TARPON SPRINGS — Finally freed of legal entanglements, the city's new water plant project was hardly on again before it was off — again.
As city commissioners readied last month to review design proposals, a protest from the second-ranked bidder has put Tarpon Springs' largest capital project ever on pause.
"We fully expected someone to protest just because," said Jay Jackus, the city's purchasing administrator.
Just because, perhaps, the protesting company stands to lose out on a $35 million contract.
In letters, second-choice Garney Construction accuses Tarpon Springs of breaking state laws because the city's top pick didn't follow bid procedures or include all the necessary information.
Ranking competing construction company Wharton-Smith as No. 1 was "arbitrary and capricious," according to Garney.
Among the complaints — and Garney contests dozens of points — is the way Wharton-Smith calculated its project price. But even by Garney's re-calculations, Wharton-Smith would remain the first-place bidder.
Still, Garney argues, that's an unfair advantage. So the company is calling for the city to disqualify Wharton-Smith and use Garney's proposal instead — or throw out all the bids and start over.
In a point-by-point response, the city noted where Garney interpreted recommendations as hard-and-fast rules.
The city also reminded Garney of this line in the request for proposals: "… the 'City reserves and holds at its sole discretion, various rights and options including without limitations' the right to 'waive any minor informalities in the Proposals.' "
Wharton-Smith out-scored Garney in every category except price. Ranked superior in technical approach and quality of design, Wharton-Smith's proposal would cost almost $1.5 million more than Garney's.
But for this project, "we evaluated on more than just price," Jackus said.
The committee considered factors such as Wharton-Smith's track record with building water plants. According to its website, the company constructed Pinellas County Utilities' reclaimed water facility in Palm Harbor and a reverse osmosis plant in South Florida.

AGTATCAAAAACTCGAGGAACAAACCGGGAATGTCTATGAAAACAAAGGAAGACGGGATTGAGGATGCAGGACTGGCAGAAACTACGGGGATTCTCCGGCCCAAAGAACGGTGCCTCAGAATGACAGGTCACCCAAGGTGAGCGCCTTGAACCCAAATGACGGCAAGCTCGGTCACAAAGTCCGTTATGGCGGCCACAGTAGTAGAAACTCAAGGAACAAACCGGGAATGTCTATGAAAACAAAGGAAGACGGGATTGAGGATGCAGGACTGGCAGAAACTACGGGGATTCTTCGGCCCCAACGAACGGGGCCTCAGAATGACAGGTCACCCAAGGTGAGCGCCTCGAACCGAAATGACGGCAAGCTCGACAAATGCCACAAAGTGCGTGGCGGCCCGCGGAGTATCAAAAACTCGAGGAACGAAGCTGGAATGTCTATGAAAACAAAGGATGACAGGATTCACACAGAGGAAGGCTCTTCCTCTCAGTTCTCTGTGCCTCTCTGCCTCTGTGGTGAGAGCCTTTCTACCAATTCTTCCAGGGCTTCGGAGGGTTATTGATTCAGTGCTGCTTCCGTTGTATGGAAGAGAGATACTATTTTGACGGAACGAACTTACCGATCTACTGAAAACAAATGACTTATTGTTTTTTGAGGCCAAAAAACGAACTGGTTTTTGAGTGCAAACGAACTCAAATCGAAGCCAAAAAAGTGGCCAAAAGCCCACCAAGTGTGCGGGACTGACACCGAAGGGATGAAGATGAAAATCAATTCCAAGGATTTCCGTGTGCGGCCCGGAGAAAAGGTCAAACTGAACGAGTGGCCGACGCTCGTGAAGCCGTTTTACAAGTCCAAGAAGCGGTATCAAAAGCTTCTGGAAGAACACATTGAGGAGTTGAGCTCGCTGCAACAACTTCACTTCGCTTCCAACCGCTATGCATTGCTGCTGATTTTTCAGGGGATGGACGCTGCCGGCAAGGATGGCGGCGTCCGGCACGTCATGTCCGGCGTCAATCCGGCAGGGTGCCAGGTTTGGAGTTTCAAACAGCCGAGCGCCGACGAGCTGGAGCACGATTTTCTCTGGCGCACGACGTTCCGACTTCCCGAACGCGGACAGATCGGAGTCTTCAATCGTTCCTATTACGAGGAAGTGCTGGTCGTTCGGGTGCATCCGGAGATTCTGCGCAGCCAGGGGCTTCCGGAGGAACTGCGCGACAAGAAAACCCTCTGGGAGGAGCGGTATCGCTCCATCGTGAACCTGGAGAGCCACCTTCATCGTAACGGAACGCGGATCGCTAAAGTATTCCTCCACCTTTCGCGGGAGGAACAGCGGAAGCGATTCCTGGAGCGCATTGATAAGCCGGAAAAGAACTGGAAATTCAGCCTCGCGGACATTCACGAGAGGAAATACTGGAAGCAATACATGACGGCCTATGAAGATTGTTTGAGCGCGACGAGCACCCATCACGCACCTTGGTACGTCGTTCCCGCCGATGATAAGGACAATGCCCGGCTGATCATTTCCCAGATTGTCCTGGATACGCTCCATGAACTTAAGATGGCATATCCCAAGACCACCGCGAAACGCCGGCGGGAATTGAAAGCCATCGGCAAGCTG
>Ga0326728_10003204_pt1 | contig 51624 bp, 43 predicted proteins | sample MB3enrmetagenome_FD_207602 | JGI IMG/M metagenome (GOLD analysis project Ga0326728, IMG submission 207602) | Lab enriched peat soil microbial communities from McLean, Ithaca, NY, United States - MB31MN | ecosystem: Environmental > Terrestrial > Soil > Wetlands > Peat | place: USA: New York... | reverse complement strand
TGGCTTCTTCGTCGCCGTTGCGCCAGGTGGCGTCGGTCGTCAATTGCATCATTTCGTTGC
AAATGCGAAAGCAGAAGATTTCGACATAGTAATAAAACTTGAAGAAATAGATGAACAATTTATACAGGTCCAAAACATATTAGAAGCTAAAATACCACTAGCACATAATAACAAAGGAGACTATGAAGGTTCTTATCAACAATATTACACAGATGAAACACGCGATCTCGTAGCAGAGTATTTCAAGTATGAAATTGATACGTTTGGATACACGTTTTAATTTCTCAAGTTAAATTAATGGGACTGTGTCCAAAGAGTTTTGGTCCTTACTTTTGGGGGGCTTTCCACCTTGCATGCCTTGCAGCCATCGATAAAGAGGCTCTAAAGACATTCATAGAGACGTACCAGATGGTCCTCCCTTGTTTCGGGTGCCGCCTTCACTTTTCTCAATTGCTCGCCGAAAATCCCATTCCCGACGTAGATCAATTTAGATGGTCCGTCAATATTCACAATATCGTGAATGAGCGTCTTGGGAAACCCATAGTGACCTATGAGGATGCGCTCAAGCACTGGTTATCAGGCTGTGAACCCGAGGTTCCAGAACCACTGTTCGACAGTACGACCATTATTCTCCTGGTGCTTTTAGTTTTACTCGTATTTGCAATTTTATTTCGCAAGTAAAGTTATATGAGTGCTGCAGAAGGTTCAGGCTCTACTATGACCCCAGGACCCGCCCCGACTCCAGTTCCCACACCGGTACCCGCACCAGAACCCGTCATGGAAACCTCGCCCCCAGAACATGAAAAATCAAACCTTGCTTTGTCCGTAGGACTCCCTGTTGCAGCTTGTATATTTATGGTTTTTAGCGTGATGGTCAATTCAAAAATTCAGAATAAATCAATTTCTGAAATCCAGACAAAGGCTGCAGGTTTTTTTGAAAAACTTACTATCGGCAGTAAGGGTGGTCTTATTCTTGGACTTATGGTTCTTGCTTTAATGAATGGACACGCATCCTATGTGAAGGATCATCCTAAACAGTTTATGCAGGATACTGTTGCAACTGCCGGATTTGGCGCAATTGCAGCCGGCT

Tarpon Springs' reverse osmosis facility has been in the works since 2002. Officials planned it as a move toward water independence: Instead of buying drinking water from Pinellas County, the plant would filter groundwater pumped from wells. The reverse osmosis process pushes the brackish, salty water through membranes to remove impurities, producing 5 million gallons of drinking water a day.
The leftover salty brine eventually gets diluted and discharged into the Gulf of Mexico.
That's what concerned Tarpon Springs resident Henry Ross, who petitioned the state to hold up the project. He questioned how the wastewater would affect manatees, sea grass and sea turtles near the facility north of the Anclote River. It took years to resolve that challenge.
Construction was slated to begin next month and finish by the end of 2014. But all is on hold until an administrative hearing Jan. 23 on the bid protest.
If the hearing doesn't go Garney's way, the project could be further delayed if the company decides to sue.
Stephanie Wang can be reached at (727) 445-4155 or firstname.lastname@example.org.